This fact sheet provides information about AFCA’s jurisdiction in relation to complaints lodged against debt agreement administrators (DAAs)
- DAAs are now required to be AFCA members
- What is AFCA’s role?
- What type of debt administration complaints can AFCA consider?
- Are there debt administration complaints AFCA cannot consider?
- How does AFCA resolve debt administration complaints?
DAAs are now required to be AFCA members
From 1 January 2021 all registered DAAs are required to be members of AFCA in accordance with the Bankruptcy (Registered Debt Agreement Administrator Conditions) Determination 2020.
DAAs are regulated by the Australian Financial Security Authority (AFSA). The Attorney-General’s Determination introduces the new DAAs’ registration condition to ensure consumers have access to an external dispute resolution service.
AFCA membership applications can be completed online
What is AFCA’s role?
AFCA helps individuals, small businesses and their financial firms to resolve complaints about financial products and services.
We are impartial and independent. We do not act for either party to advocate their position. If a complaint is not resolved between the parties, we can decide an appropriate outcome.
Decisions we make can be binding on the financial firm involved in a complaint. We can award compensation for losses suffered because of a financial firm’s error or inappropriate conduct. We do not, however, award compensation to punish financial firms or impose fines.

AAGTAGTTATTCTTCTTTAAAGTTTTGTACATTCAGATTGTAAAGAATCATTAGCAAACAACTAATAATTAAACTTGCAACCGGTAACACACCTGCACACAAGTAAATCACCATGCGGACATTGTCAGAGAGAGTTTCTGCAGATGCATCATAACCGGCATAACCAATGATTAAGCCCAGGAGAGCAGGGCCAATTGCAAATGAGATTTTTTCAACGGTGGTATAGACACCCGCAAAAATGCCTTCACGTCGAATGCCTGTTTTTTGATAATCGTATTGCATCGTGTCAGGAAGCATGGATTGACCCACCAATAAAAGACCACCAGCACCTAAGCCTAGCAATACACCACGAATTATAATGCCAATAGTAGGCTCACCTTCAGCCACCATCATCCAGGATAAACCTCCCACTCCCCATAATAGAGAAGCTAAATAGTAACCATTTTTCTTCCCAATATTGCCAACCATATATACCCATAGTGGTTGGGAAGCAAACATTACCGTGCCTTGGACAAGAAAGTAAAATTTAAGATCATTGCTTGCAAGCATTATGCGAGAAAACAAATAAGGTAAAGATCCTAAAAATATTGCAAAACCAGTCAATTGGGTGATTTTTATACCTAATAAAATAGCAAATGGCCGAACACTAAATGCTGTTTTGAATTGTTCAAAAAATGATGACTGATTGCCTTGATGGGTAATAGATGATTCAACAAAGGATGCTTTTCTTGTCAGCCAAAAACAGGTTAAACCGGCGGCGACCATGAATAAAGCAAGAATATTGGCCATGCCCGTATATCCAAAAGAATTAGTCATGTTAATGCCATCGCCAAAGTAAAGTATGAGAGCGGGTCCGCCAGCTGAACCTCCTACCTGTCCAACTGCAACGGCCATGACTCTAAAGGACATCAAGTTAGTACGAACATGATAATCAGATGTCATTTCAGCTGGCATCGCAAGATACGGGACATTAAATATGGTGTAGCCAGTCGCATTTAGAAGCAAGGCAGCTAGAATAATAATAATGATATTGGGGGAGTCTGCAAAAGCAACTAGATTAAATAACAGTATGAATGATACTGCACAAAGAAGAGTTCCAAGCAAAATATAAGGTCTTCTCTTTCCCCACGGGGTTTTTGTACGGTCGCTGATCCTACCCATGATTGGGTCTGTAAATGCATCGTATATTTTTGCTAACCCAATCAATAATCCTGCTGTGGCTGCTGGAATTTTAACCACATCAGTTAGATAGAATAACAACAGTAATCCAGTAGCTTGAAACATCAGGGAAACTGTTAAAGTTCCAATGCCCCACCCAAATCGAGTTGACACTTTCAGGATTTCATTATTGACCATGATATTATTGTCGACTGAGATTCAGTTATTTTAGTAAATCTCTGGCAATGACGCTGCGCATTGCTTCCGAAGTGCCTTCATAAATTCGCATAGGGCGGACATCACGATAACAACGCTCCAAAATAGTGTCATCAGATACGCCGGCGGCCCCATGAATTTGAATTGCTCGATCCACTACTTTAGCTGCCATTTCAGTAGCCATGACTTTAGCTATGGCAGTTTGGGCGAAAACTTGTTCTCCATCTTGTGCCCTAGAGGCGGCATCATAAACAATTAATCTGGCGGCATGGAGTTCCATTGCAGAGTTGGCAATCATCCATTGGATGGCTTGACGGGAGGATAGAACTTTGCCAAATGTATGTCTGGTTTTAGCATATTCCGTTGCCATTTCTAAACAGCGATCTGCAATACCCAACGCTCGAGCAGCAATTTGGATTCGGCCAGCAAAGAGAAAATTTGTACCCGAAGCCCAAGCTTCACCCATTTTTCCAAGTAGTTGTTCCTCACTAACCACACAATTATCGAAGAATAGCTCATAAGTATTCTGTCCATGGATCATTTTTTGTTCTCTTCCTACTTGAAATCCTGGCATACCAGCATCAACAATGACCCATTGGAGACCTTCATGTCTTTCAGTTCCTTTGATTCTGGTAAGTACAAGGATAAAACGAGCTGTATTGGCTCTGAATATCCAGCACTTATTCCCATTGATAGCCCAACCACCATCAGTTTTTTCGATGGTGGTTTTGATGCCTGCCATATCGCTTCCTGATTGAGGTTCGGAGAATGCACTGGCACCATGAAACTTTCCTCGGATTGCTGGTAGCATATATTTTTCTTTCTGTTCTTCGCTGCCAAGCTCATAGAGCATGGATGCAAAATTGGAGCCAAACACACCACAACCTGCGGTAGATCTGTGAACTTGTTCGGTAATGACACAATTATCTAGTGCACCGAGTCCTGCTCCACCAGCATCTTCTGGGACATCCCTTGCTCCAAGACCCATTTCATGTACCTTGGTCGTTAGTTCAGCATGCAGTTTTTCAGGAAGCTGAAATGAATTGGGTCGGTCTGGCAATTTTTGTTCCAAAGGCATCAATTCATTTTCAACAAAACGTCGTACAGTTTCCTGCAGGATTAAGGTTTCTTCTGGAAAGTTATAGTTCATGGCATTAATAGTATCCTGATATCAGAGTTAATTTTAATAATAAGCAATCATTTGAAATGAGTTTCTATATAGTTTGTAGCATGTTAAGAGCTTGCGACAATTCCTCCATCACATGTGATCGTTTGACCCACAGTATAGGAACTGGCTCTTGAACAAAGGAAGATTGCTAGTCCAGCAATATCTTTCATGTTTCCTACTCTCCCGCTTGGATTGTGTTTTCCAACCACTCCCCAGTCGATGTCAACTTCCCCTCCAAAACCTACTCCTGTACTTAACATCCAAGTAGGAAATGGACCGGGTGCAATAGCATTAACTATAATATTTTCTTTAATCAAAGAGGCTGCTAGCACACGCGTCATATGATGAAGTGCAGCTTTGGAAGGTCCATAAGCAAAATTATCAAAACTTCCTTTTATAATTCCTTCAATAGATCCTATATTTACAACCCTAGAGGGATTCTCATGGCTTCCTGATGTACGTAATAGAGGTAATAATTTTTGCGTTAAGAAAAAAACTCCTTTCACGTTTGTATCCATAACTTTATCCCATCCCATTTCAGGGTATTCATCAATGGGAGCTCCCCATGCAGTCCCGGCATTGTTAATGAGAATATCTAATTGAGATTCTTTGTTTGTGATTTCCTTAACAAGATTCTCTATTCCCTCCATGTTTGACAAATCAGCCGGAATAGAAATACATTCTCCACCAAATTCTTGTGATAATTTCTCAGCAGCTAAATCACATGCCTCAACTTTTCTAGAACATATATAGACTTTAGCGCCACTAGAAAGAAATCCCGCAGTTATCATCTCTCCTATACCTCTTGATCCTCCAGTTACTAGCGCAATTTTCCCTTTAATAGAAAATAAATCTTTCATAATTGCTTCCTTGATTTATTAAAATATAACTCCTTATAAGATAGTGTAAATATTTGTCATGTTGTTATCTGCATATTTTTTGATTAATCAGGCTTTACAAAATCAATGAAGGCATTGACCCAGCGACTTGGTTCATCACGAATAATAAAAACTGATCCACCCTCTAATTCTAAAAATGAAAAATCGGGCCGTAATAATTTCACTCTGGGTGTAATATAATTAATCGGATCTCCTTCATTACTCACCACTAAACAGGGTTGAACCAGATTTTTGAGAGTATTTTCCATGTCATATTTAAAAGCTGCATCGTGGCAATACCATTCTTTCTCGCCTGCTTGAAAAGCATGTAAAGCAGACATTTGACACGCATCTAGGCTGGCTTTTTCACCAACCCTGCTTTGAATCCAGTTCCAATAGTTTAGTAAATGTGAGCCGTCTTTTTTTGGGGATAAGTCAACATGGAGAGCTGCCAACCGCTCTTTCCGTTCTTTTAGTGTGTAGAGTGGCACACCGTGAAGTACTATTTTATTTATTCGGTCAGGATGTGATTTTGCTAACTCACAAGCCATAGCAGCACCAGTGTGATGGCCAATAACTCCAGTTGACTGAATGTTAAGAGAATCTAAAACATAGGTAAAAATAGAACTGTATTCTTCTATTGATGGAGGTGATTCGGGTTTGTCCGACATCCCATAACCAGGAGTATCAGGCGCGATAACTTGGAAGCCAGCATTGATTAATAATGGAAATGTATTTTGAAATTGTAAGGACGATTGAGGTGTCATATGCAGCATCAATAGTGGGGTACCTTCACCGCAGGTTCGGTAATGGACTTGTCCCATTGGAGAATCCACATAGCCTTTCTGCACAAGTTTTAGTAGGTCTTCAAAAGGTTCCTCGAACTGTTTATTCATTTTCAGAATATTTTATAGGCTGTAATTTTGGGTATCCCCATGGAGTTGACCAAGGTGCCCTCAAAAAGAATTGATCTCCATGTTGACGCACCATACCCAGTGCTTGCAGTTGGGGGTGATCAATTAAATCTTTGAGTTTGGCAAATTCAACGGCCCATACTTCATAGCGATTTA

What type of debt administration complaints can AFCA consider?
AFCA can consider certain complaints lodged by an individual against a DAA who is an AFCA member.
AFCA can consider debt administration complaints that raise the following issues:
- misleading and deceptive conduct
- unconscionable conduct
- inappropriate advice
- credit reporting
- financial difficulty.
We can also consider any other issues raised by complainants that otherwise fall within our jurisdiction.
Are there debt administration complaints AFCA cannot consider?
AFCA will always consider a complaint unless there are strong compelling reasons not to do so.
AFCA may not be able to consider a complaint if it has been lodged outside our time limits or is excluded for one of the mandatory exclusion reasons in the AFCA Rules.
AFCA also has discretion to exclude complaints that have already been dealt with by a court.
For more information, read our Rules and Operational Guidelines
How does AFCA resolve debt administration complaints?
AFCA uses a range of methods to resolve a complaint. We will select the method, or a combination of methods, that we think is most likely to resolve the complaint fairly and efficiently.
Some of the complaint resolution methods we may use are:
- telephone conciliation conference
- preliminary assessment
For more information, read about AFCA’s complaint resolution process